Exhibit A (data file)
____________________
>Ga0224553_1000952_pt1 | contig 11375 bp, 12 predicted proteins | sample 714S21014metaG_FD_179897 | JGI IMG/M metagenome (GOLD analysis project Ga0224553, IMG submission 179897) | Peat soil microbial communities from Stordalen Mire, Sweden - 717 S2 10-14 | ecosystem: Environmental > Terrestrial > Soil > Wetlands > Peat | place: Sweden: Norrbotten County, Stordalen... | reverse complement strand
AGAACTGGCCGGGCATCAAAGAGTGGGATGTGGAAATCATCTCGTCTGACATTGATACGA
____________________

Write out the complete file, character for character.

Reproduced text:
>Ga0224553_1000952_pt1 | contig 11375 bp, 12 predicted proteins | sample 714S21014metaG_FD_179897 | JGI IMG/M metagenome (GOLD analysis project Ga0224553, IMG submission 179897) | Peat soil microbial communities from Stordalen Mire, Sweden - 717 S2 10-14 | ecosystem: Environmental > Terrestrial > Soil > Wetlands > Peat | place: Sweden: Norrbotten County, Stordalen... | reverse complement strand
AGAACTGGCCGGGCATCAAAGAGTGGGATGTGGAAATCATCTCGTCTGACATTGATACGA